CRA Reassessments: The Trap in Eliminating the Extra Tax by a Loss Carryback

If a taxpayer is reassessed for a previous year and taxes are deemed to be payable, the taxpayer may want to offset that taxable income with a loss carryback. However, unless more than $2.00 of federal tax is left in that year after the carryback has been applied, the taxpayer will generally relinquish the right to challenge the reassessment. This is a consequence of the principle that one cannot appeal a nil assessment.

In Canada v. Interior Savings Credit Union (2007 FCA 151), the court stipulated that a nil assessment cannot be appealed, because it does not meet the inherent standard of an assessment. The court opined that all appeals must be directed against an assessment, and an assessment that assesses no tax fails to meet the definition of “assessment.”

More recently, in Nottawasaga Inn Ltd. v. The Queen (2013 TCC 377), the taxpayer was unable to challenge the interest owing when a nil tax assessment was created by a loss carryback. Presumably, the interest could have been challenged if there had been a calculation error, but in this case the issue was the principal owing (the amount of the reassessment). A challenge of the principal owing was not permitted because it amounted to appealing a nil assessment.

Fortunately, taxpayers can easily avoid the trap associated with utilizing loss carrybacks: choose the amount of the loss carryback so that some taxable income is left in the reassessment year. This planning will leave open the option of pursuing an appeal to the reassessment while still achieving the goal of using the carryback, thereby preventing significant further interest from accruing. The amount of federal tax left owing should be more than $2.00 so that it will not be deemed to be nil (subsection 161.4(1)).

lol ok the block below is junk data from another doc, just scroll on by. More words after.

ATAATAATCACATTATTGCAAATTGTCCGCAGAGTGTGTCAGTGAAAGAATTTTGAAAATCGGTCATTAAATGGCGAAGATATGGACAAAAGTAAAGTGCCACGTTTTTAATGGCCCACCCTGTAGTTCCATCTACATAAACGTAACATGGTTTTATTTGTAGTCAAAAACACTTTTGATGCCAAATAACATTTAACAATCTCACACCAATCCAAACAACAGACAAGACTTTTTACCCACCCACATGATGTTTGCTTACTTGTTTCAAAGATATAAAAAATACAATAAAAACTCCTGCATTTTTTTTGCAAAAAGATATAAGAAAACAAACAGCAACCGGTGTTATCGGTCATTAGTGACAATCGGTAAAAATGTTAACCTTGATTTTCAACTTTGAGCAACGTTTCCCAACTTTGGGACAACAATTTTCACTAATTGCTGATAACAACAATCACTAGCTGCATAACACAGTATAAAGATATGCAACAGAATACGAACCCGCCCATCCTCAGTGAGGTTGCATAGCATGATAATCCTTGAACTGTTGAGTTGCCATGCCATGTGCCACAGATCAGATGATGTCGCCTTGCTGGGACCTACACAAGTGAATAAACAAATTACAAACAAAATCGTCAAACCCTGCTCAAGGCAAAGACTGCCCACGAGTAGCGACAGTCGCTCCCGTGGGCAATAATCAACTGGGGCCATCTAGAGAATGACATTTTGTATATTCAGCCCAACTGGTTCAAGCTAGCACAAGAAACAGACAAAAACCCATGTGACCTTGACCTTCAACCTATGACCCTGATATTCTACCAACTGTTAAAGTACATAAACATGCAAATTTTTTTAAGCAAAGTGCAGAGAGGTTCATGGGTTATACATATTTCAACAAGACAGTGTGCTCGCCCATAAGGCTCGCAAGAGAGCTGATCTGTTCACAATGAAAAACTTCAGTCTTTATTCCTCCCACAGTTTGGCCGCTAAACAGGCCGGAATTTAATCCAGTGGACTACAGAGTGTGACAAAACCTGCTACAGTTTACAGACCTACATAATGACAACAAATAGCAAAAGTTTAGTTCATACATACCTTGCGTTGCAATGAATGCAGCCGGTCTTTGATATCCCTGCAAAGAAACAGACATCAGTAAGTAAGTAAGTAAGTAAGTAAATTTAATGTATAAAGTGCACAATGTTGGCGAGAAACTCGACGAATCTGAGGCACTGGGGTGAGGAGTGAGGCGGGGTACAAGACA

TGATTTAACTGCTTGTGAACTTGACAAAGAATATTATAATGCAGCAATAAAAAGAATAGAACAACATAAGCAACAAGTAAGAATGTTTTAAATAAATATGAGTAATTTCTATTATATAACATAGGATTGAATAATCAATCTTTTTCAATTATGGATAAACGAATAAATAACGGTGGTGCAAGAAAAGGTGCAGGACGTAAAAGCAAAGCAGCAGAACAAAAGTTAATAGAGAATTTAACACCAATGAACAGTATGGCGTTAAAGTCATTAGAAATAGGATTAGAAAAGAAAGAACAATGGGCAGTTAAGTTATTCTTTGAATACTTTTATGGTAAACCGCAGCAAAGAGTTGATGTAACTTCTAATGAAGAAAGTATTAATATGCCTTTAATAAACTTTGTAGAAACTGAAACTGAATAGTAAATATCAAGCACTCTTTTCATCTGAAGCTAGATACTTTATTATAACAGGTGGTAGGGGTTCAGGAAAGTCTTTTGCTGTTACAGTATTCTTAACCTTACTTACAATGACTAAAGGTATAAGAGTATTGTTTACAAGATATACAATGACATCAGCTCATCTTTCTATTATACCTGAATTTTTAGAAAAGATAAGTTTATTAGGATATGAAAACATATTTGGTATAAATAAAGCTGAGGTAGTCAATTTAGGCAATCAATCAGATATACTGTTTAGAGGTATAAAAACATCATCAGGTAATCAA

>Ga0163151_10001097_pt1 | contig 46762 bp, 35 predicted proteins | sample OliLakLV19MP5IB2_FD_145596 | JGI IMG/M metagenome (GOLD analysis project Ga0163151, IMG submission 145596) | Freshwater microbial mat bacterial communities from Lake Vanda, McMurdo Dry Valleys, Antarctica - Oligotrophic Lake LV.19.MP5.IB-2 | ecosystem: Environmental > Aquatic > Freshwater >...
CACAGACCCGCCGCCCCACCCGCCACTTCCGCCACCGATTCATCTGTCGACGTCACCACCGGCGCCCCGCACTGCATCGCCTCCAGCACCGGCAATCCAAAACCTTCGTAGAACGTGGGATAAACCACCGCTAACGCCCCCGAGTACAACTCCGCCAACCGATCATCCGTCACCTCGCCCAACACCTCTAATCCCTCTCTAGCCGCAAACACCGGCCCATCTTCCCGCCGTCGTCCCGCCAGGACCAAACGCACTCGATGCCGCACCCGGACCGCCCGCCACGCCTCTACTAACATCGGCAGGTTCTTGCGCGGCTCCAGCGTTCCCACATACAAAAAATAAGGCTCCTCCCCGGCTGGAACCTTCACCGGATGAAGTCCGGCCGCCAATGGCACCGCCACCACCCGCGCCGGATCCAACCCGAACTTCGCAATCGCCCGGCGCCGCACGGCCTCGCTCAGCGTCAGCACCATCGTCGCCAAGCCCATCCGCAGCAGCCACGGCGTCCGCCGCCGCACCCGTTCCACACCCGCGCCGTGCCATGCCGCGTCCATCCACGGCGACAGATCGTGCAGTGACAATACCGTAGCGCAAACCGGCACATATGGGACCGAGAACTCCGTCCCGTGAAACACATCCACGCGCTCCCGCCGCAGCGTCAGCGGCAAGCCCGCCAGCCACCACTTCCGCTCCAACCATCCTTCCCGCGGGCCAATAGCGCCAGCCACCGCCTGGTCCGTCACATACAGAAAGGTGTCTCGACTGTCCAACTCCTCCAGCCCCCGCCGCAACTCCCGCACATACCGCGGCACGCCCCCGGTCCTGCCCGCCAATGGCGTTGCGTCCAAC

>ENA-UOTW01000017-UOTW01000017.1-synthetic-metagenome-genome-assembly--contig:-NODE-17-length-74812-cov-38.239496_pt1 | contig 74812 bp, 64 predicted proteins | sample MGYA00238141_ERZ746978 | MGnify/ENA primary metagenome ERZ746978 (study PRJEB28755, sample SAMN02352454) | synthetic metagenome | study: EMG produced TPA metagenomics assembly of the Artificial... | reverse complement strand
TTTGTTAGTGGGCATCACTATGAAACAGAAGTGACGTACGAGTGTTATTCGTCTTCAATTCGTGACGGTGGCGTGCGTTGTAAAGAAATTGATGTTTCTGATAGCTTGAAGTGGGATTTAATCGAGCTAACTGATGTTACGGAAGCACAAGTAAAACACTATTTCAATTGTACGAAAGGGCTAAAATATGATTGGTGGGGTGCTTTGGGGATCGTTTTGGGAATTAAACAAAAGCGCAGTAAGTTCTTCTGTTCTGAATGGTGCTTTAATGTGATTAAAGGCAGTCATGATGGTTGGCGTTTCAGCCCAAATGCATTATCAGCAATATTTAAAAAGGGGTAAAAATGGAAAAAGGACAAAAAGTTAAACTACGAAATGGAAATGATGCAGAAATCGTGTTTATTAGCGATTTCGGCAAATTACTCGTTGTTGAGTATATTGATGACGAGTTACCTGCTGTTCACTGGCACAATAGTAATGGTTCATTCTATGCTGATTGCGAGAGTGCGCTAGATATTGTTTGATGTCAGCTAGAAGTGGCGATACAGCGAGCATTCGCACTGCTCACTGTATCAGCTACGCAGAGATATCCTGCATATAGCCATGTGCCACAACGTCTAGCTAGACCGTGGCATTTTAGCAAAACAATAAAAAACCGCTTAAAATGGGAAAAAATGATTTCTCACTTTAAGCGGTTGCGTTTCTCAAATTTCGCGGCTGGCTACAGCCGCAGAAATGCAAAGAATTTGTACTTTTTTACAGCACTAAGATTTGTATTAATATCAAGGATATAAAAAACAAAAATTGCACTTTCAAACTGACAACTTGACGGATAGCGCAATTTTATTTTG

The trap described above can also apply in a loss carryforward situation. Suppose that a taxpayer is reassessed for the 2013 taxation year, but the taxpayer has a non-capital loss for the year 2012. Carrying forward the 2012 loss to 2013 and completely eliminating 2013 taxable income will also result in the loss of appeal rights. Furthermore, the trap is not limited to non-capital losses. Any application of a net capital loss carryforward or carryback can create a nil assessment if no taxable income remains.

If a taxpayer implements these recommendations in tax-preparation software, a manual override may be necessary: the software may be set to automatically reduce taxable income to zero through the available carryover deductions.

The taxpayer will generally be charged interest on the outstanding balance of taxes owing for a period of 30 days after a request is made to the minister to carry back a loss. The taxpayer should submit this request as early as possible in order to minimize the amount of interest that will accrue on the balance of taxes payable.

The preceding discussion relates to the situation in which tax is payable after the reassessment. If that is not the case, the taxpayer is in a nil assessment situation even without a loss carryback. To appeal the reassessment in those circumstances, the taxpayer should apply for a determination of losses under subsection 152(1.1), in response to which an objection may be filed.

Alex Klyguine
Borden Ladner Gervais LLP, Toronto

Canadian Tax Focus
Volume 4, Number 4, November 2014
©2014, Canadian Tax Foundation